The Vatican Has a New Spokesman from the U.S., and it Means BIG Things

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On Monday, July 11th, Pope Francis named the new chief spokesman of the Vatican and director of the Vatican’s Press Office, Greg Burke. The seemingly normal appointment actually means big things for many different identities within Catholicism.

By promoting Greg Burke, a veteran of the Vatican Press Office and journalism in Rome and around the world, Pope Francis has placed an American layperson in one of the most visible roles the Holy See has to offer.

Paloma Garcia Ovejero and Greg Burke with Pope Francis upon their appointments as deputy director and director of the Vatican Press Office, respectively

In reading about this appointment, it is clear that this sets many precedents throughout the world, but especially in our country. Let’s break down why Greg Burke’s new job has an effect on many throughout the globe:

 

Conservative Catholics

As a member of the Catholic group Opus Dei, Burke has experience in highly conservative circles of the Church. Additionally, his credentials as a former Fox News correspondent certainly inform his view of the world and our Church. This appointment seems to play against the common perception that Pope Francis is moving toward a more liberal Church at the expense of conservative Catholics. Having a right-leaning Catholic in such a visible position offers a fresh lens on what has been skewed by media outlets as a pope straying away from the traditionalist view of faith. Burke is sure to remain faithful to the teachings and doctrine of the Church and to represent the Pope well to the rest of the world.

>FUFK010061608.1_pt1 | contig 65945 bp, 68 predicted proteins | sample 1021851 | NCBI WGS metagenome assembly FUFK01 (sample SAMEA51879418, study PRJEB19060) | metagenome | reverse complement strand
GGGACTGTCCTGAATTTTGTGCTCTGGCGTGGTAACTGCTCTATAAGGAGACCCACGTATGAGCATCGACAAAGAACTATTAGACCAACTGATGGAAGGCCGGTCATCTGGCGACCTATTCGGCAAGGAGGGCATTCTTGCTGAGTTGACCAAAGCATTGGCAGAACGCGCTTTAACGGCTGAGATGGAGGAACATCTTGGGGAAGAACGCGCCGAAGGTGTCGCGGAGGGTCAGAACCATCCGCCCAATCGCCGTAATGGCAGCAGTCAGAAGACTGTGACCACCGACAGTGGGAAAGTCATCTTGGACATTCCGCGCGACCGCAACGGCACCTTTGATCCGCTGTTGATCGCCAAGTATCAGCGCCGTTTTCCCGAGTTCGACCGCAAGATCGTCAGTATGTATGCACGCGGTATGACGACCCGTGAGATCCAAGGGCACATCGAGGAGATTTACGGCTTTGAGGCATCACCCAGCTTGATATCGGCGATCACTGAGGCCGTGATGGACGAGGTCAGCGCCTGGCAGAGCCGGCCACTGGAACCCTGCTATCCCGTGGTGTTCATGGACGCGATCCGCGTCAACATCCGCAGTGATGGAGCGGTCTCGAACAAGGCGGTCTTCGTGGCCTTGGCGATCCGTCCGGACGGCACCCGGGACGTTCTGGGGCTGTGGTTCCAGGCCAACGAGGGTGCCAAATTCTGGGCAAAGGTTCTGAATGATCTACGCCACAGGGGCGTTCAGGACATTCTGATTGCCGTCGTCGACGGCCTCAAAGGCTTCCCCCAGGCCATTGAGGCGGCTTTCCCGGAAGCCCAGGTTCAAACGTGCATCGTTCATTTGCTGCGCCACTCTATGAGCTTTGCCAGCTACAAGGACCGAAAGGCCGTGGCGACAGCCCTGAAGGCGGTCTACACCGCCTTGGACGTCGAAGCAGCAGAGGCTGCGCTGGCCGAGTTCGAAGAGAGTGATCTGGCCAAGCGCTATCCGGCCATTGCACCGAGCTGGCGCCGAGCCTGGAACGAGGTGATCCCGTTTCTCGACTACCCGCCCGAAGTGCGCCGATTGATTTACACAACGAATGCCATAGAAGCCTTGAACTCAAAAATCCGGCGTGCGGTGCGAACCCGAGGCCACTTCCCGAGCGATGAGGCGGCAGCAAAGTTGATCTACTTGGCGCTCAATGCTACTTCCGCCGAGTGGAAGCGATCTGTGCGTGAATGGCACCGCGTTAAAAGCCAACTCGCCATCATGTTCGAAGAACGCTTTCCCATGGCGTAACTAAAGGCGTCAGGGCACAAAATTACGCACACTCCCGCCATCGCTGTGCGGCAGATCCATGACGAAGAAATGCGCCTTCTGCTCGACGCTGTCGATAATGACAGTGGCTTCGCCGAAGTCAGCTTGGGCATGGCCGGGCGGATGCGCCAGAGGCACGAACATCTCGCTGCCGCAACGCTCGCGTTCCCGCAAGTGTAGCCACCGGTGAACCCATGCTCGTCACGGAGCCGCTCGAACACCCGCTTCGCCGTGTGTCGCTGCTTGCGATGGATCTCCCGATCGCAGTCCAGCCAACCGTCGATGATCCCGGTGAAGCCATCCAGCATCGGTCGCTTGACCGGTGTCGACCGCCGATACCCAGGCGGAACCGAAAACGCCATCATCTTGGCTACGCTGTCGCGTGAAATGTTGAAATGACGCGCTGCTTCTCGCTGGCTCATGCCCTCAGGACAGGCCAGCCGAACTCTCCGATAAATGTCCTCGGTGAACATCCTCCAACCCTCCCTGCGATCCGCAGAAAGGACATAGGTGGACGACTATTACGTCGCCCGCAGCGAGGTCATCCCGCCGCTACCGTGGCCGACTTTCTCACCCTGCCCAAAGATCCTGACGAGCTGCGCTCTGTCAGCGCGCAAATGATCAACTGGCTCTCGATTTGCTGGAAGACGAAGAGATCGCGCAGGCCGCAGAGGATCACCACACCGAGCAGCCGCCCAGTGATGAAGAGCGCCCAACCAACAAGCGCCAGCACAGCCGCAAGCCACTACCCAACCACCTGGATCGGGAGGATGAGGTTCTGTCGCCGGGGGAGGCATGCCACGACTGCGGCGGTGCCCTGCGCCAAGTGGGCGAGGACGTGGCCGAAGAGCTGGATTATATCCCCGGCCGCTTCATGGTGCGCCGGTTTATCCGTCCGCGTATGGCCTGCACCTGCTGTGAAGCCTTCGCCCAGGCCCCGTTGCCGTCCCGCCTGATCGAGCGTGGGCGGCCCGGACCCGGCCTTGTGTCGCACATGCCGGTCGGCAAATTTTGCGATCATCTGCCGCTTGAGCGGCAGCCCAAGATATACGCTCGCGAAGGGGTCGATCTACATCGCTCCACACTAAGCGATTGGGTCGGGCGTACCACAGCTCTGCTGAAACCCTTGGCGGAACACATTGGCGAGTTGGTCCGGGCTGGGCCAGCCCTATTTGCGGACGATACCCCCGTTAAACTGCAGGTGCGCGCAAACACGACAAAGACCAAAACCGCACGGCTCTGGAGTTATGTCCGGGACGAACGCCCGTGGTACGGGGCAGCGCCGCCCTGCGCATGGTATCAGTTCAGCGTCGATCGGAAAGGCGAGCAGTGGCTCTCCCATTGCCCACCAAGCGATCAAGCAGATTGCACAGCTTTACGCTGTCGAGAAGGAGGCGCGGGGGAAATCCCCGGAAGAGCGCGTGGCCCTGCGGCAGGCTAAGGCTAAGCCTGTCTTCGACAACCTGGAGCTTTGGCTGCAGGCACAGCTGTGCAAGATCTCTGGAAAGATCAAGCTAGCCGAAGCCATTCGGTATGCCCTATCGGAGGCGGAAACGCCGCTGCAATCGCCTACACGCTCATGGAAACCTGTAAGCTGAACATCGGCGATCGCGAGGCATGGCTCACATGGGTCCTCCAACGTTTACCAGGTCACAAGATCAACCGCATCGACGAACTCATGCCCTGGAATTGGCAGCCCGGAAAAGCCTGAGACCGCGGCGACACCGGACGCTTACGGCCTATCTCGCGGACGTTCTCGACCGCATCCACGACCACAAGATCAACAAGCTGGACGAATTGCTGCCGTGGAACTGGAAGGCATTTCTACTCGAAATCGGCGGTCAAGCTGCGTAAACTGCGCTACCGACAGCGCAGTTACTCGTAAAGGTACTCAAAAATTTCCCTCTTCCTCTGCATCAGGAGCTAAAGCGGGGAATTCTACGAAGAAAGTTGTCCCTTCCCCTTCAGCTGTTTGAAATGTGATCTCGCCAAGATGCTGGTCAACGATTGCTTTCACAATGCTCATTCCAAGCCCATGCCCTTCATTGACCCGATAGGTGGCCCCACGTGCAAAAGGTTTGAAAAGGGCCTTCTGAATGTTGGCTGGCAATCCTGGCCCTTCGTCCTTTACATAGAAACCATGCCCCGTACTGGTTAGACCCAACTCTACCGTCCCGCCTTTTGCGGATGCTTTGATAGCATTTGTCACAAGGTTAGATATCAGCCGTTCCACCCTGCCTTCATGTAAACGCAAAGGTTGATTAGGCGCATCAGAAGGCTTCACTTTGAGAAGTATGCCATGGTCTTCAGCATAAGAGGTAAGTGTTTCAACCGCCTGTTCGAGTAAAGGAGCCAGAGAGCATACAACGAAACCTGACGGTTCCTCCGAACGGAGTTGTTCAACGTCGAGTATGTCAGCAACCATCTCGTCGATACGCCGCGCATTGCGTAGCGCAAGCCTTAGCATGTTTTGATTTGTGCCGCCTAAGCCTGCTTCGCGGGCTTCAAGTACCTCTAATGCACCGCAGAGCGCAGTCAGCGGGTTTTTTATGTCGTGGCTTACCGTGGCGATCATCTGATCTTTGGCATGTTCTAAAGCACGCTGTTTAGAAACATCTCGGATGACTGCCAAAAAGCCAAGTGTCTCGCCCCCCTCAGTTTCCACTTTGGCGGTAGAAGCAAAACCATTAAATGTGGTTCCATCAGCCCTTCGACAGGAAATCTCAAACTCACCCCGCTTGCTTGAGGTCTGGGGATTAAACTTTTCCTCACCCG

American Catholics

Burke’s appointment means big things for Americans as he is the first person from the States to hold the highest rank in the Vatican Press Office. Critics of Pope Francis often cite his lack of American colleagues in the Holy See as an offense to American Catholics; however, by promoting the St. Louis, Missouri native, these rumors may dispel. Opening the door to more Vatican higher-ups from the States could potentially shape the way this pope interacts with the U.S. and its extensive Catholic population. As Americans, we will now have a cultural representative at the Pope’s side, informing him  and sharing words from the top office. A previous projection of anti-American sentiments from the Pope is effectively eradicated by this opening, among other moves by the pontiff such as his visit to the U.S. in September 2015.

 

Lay Catholics

Traditionally, the top jobs in the Church has been made up of clergy. Bishops and cardinals have often been the primary facilitators of the doctrines and statures of the faith, seemingly at the expense of lay voices during major junctures in Church history. Burke’s new job begins what we may predict will be a declericiztion of the advisory and decision-making roles in Rome. There seems to be a renewed hope that the Holy See could be sustained by lay ecclesial ministers as representatives of the majority of our Church, meaning more and more well-formed lay men and women could be invited to careers in Vatican City. As unordained followers of Christ, we can look to Greg Burke, and his newly appointed deputy director of the Vatican Press Office, Paloma Garcia Ovejero, as jetsetters in this field.

 

Women

An added benefit of this historic move is the elevated role of women in the Church. Paloma García Ovejero, a Spanish lay journalist, was named the deputy director of the Vatican Press Office, second only to Burke in this office of the Church. García Ovejero has been very humble in this appointment, claiming a victory, not merely for women, but for laypeople in general. Various news sources (National Catholic Reporter and The Washington Post) have discussed the importance of her promotion in particular, while García Ovejero herself has expressed gratitude at the position and feeling honored to be considered for such a role. She, along with Burke, certainly understands that their first priority in the Vatican Press Office is to serve the Church as journalists and representatives of Christ’s Body on earth.

 

More coverage of this papal decision can be found online at Crux and The Guardian, in addition to the previously linked articles.

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